The public is invited There is no
admission charge.
For further information call (910)
4X4-2736
MBA Graduate
Mr. John Nelson Oxendine, 32,
graduated from Fayetteville State
University with a Master of Business
Administration. After attending
VNC-Chapel Hill, Maryland,
and Chicago on academic and military
scholarships, he received his
Bachelor's degree from UNC-Pembroke.
He is the son of Mr. & Mrs.
I.arce and Trudy Lee Oxendine of
Pembroke (Union Chape!) and
grandson of Mr. & Mrs. Daniel
Duckery oxendine and Mr. & Mrs.
Dewey Lee Oxendine. He has dedicated
his pursuit of higher education
and zestfor life to his late lovely
baby sister - (iertrude Oxendine
Lockleur! She never gave up and
neither will he!
Sunday at the Fellowship Church
The signbearing the church name ,
and lime of service goes out front on (
Friday morning. That's because the
church meets in a private home on a
residential block at 506 N. Jones St.,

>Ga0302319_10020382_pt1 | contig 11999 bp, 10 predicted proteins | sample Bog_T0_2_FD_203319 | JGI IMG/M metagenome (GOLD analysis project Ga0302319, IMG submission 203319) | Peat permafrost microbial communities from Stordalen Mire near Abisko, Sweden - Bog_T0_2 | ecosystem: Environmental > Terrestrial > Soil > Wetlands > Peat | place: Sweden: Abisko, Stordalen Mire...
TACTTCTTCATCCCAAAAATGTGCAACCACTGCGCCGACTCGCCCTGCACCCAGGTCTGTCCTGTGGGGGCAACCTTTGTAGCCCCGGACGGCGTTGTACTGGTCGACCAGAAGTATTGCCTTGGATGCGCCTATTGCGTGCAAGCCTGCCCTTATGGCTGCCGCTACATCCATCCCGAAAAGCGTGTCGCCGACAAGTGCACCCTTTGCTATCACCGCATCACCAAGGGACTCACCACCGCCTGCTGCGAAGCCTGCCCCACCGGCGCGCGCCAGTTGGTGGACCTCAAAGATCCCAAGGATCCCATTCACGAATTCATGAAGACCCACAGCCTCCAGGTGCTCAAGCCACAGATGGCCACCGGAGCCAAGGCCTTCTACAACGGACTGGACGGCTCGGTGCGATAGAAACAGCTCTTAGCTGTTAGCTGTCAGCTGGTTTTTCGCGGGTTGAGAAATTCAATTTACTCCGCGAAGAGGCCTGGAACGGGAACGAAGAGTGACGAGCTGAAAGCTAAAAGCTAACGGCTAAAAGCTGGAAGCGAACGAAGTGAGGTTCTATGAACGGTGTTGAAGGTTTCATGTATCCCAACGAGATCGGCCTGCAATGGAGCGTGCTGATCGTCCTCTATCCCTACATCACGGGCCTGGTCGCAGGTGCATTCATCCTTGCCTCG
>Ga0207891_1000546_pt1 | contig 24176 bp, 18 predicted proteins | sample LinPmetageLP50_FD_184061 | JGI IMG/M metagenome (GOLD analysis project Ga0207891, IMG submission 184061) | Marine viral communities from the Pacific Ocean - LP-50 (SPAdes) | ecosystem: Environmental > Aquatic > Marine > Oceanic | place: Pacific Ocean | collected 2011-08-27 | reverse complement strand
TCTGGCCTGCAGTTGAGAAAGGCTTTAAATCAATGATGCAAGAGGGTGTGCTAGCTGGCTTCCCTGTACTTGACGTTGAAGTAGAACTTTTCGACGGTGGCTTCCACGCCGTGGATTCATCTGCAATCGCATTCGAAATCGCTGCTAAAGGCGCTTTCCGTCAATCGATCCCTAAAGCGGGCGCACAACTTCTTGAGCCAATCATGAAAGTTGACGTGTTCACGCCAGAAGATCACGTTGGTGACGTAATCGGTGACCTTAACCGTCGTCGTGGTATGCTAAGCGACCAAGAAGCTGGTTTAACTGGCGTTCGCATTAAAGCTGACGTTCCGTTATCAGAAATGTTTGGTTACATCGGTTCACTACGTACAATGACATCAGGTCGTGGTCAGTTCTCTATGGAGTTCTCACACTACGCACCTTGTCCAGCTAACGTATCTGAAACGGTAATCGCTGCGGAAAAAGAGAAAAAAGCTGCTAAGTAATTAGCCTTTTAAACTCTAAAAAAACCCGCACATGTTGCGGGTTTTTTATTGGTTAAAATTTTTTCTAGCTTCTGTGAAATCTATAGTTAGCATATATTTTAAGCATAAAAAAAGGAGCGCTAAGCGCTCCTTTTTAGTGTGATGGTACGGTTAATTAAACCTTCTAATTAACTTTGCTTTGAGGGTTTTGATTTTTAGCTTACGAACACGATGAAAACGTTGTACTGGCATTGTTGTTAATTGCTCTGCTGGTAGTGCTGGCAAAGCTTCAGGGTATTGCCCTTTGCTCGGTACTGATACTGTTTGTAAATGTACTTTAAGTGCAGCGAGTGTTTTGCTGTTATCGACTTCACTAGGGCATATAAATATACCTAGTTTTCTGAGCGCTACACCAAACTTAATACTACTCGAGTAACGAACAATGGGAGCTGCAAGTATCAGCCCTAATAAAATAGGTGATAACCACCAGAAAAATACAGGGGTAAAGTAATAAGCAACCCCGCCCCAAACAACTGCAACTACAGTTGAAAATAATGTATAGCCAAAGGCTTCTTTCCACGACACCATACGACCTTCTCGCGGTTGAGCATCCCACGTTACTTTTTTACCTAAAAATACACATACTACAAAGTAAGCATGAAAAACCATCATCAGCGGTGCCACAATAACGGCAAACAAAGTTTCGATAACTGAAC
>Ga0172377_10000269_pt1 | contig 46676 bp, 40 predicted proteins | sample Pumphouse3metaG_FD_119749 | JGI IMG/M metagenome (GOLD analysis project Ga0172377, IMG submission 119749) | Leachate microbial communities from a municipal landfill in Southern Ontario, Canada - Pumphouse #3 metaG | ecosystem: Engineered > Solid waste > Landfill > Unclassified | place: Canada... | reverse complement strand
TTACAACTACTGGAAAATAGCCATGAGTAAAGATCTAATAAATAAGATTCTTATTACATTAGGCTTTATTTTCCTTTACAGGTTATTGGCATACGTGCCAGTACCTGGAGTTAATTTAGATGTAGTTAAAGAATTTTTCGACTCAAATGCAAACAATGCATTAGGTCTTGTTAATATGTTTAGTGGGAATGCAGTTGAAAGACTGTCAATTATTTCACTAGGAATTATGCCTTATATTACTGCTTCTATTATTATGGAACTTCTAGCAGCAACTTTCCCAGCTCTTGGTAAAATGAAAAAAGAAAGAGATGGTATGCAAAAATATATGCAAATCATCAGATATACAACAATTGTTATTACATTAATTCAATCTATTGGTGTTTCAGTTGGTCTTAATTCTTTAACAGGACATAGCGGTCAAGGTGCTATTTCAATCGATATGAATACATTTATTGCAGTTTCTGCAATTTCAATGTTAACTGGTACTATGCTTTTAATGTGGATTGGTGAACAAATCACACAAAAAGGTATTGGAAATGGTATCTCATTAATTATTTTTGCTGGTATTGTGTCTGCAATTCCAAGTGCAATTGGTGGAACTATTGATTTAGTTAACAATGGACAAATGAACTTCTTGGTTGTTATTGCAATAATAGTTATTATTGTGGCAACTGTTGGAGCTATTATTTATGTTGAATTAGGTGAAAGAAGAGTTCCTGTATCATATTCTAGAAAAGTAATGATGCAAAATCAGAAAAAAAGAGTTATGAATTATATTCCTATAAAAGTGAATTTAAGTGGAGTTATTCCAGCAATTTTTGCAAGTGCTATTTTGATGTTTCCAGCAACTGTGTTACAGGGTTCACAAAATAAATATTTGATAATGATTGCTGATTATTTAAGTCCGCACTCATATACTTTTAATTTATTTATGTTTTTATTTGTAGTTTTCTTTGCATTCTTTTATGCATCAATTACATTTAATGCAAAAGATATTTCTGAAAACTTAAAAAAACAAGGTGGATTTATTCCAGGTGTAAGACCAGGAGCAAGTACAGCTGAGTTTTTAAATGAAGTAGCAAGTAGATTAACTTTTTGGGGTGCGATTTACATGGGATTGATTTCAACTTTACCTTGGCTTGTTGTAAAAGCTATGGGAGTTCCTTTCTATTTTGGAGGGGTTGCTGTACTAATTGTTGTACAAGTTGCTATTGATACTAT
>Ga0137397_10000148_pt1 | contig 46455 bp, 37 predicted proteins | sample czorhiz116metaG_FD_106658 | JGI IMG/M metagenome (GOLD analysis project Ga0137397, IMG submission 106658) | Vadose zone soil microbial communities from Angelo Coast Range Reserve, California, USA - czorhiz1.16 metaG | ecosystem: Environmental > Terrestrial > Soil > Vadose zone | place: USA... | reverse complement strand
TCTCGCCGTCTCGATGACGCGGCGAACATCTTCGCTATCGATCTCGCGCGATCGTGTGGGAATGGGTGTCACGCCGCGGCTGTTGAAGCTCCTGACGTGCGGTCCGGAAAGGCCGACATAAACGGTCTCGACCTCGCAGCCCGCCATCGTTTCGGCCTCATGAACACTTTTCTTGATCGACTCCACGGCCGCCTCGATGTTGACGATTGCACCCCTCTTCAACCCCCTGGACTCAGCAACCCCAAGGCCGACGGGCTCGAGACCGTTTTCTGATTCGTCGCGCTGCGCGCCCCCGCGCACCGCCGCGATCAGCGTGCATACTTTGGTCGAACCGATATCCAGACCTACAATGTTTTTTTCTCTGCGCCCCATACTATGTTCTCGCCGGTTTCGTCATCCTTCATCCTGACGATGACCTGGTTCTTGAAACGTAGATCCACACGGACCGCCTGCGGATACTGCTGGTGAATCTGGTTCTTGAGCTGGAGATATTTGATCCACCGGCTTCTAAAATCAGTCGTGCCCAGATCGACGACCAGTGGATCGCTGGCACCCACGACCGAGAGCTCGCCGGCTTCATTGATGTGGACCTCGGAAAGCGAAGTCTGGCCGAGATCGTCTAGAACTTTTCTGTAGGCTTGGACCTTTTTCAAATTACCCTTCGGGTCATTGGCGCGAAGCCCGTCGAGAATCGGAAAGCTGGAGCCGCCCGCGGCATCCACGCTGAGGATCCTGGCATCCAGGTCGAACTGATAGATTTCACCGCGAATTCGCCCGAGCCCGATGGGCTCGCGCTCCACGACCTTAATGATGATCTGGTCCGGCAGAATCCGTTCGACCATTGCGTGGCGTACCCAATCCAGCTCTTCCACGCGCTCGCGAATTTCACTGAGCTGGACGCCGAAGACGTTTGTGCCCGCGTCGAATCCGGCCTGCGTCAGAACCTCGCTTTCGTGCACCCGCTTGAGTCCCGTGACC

behind Bo's Supermarket in Pembroke.
It started when Rev. Edmond
Locklcar. Jr. wound up with two
living room suites and could not sell
one. He visited other churches and
the pastors did not seem to need any
help so he started a church in his
home.
You arc welcomed at the door by
Rev. Locklcar You step inside a
living room w ith just a bit of difference
There are the usual pictures on
the wall, bookcases with what-nots
and an old piano loaded with family
pictures Carpel is on the floor. The
difference is that around the room
there arc placards with various messages:
"Mistreat your wife and your
prayers will bchindcrcd". "Fornication
A adultery will destroy your
body & soul" "Men & women, take
lime om for your children". Etc
Next you notice the coffee table It
has several kinds of coffee, cups and
spoons But likely, you notice the
large platter of fruit. Banana halves,
apple and orange quarters, grapes
and strawberries, small boxes of raisins.
and alt of that decorated with
sprinklings of white, red. green and
orange gumdrops. gold-wrapped
Hcrshcy s kisses, and all that topped
with white large niarshntaltows. Next,
you will notice a small plate of sausage
biscuits set off with crcmctopped
oatmeal cookies.
Children go for the fruit plate
You sit down on either of two sofas,
or two arm chairs or a love scat and
make a cup of coffee and try one of
the sausage biscuits.